Luckily, Rails includes scopes, which can provide you with a lot of what you need for simple searching, filtering, and sorting. If you take advantage of scope chaining, you can build the features you want without taking on big dependencies or writing a bunch of repetitive search code yourself.
Searching with scopes
#index method on your RESTful controller that shows a table of products. The products can be active, pending, or inactive, are available in a single location, and have a name.
If you want to be able to filter these products, you can write some scopes:
Each of these scopes defines a class method on Product that you can use to limit the results you get back.
Your controller can use these scopes to filter your results:
And now you can show just the active products with names that start with ‘Ruby’.
Clearly, this needs some cleanup
You can see how this code starts to get unwieldy and repetitive! Of course, you’re using Ruby, so you can stuff this in a loop:
A more reusable solution
You can move this code into a module and include it into any model that supports filtering:
You now have filtering and searching of your models with one line in the controller and one line in the model. How easy is that? You can also get built-in sorting by using the built-in
order class method, but it’s probably a better idea to write your own scopes for sorting. That way you can sanity-check the input.
To save you some effort, I put
Filterable into a gist. Give it a try in your own project, It’s saved me a lot of time and code.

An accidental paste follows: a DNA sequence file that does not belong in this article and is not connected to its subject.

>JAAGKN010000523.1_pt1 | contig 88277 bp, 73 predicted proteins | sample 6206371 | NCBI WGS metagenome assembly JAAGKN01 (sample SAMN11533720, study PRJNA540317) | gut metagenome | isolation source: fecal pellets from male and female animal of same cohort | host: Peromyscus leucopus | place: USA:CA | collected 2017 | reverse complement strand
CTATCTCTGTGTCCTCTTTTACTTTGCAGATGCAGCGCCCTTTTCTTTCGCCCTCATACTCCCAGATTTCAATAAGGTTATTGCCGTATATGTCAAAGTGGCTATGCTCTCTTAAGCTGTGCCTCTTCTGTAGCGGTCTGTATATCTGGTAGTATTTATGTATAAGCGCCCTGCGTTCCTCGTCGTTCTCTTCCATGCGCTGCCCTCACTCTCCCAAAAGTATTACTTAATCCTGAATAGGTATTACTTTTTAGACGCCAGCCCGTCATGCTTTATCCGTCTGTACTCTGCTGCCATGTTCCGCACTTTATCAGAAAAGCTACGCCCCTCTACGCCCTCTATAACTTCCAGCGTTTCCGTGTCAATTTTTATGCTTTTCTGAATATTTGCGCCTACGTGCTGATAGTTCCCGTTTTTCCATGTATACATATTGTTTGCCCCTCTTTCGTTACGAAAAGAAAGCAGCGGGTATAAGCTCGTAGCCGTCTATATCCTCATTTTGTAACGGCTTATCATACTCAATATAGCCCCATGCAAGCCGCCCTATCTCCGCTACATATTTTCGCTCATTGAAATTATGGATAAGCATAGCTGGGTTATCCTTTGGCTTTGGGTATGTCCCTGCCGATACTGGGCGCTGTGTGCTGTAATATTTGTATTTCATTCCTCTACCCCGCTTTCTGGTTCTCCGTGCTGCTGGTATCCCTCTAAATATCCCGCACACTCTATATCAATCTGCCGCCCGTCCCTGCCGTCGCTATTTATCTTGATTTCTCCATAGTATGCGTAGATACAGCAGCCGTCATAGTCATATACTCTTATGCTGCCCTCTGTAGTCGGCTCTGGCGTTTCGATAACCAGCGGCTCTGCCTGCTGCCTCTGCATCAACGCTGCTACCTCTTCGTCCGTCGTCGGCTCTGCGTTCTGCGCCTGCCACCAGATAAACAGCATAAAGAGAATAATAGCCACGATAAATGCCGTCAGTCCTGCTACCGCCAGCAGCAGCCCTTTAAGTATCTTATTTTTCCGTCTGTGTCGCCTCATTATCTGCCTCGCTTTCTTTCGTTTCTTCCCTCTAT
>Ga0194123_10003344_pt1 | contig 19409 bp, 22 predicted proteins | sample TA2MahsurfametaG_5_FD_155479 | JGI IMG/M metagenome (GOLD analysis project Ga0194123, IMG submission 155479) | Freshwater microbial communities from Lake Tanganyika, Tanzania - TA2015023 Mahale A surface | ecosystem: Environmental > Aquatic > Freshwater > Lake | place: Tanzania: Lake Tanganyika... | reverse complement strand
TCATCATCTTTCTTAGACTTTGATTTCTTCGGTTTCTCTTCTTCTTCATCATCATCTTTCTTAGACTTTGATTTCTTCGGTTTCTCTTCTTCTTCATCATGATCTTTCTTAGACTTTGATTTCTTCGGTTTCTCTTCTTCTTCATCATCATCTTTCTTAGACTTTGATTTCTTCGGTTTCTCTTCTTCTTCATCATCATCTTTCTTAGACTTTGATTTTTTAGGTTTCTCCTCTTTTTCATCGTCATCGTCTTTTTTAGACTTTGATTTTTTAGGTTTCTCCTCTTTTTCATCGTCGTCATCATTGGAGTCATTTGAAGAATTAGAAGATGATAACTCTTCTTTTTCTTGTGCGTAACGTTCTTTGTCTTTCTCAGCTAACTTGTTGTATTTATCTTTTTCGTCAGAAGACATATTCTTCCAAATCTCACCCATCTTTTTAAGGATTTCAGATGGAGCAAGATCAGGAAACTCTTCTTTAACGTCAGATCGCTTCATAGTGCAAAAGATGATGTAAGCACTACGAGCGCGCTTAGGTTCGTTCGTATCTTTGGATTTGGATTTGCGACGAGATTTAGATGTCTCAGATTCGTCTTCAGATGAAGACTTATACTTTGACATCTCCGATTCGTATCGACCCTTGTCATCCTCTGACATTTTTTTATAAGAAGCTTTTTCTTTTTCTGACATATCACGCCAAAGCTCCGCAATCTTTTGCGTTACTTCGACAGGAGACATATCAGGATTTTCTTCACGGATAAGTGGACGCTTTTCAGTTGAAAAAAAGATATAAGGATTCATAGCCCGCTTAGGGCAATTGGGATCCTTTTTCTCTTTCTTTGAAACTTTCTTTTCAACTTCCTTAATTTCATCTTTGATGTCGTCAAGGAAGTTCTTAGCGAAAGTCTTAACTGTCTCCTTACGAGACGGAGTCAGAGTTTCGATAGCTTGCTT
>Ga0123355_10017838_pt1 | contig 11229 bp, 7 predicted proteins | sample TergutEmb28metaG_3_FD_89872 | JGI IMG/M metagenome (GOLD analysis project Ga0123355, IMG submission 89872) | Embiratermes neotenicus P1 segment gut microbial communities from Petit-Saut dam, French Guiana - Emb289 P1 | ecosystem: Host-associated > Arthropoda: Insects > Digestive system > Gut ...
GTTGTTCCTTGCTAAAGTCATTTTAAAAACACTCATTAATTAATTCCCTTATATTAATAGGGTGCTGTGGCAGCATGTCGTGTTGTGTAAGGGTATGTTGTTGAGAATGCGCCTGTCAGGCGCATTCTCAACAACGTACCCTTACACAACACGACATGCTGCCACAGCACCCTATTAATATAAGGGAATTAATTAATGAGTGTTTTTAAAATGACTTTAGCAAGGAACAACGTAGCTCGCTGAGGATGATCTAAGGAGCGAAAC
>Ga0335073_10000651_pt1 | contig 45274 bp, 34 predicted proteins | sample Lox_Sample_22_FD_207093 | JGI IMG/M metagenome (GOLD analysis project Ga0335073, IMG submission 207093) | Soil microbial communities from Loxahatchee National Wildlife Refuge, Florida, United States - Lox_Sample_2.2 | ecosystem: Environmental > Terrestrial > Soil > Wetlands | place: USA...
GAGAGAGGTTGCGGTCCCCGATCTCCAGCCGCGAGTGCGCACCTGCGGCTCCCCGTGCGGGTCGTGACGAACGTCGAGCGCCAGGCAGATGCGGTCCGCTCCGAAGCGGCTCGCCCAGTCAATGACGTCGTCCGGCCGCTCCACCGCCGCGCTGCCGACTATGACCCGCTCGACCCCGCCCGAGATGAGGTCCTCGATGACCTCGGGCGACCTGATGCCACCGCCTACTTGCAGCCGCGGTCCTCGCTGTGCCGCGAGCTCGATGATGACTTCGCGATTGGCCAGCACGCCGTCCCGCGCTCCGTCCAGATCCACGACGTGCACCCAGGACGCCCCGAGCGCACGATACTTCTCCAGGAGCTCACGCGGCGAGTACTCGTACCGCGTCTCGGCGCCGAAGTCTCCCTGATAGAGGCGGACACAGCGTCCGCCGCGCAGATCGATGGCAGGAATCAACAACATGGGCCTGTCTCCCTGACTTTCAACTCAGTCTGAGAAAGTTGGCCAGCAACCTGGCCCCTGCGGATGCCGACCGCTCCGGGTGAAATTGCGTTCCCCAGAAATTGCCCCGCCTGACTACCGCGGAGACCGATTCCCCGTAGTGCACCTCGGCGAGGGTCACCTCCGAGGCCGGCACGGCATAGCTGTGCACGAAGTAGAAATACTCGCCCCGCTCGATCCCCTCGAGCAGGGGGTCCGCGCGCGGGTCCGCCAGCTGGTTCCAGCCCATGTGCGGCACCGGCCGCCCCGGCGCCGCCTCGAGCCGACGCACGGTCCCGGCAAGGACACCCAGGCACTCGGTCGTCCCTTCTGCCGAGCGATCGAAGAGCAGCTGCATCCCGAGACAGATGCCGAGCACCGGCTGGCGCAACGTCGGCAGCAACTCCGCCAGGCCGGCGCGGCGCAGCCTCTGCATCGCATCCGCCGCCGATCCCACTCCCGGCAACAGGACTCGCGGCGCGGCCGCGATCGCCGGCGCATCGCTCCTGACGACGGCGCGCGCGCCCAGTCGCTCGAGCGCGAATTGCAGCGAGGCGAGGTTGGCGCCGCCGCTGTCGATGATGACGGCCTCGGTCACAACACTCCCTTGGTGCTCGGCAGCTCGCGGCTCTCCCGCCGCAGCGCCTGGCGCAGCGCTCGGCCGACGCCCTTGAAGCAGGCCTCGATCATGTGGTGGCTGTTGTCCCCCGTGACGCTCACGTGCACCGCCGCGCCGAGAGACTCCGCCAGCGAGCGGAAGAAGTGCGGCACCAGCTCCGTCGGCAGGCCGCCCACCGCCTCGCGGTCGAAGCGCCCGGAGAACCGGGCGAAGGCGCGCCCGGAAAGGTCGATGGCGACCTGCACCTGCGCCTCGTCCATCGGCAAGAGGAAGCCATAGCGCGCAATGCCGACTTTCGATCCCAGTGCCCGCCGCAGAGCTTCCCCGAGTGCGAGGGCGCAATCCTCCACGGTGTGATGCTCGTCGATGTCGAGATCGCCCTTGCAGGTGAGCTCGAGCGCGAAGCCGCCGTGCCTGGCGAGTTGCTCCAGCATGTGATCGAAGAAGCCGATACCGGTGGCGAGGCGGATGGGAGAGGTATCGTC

Update: Thanks to Jan Sandbrink for pointing something out: It’s easy to forget to whitelist params in
filtering_params. If you do forget, it can open your app up to serious security problems.
To avoid all that, instead of using scopes named
starts_with, I updated this article to those scopes are now named
filter_by_starts_with. They’re clearer and safer that way.
An important warning
Sending params to scopes is an easy way to get basic searching and filtering in your web app. But if you’re not careful, and accept whatever your users send you, your app could have some pretty nasty security bugs.
order is vulnerable to SQL injection. So if you’re using params to define your sort order, you should always check the column names your user is sending you and only allow values you know are safe.
The Rails SQL Injection site will help you learn about which ActiveRecord methods are vulnerable, so you can keep your app secure.
Do you learn better with video?
You can watch every step, from starting a brand new app to adding searching and filtering, in the companion screencast. We’ll create an app, fill it with sample data, add a search form, and hook it up. And you’ll get the source along with the videos, so you can refer back when you add simple searching and filtering to your own Rails apps.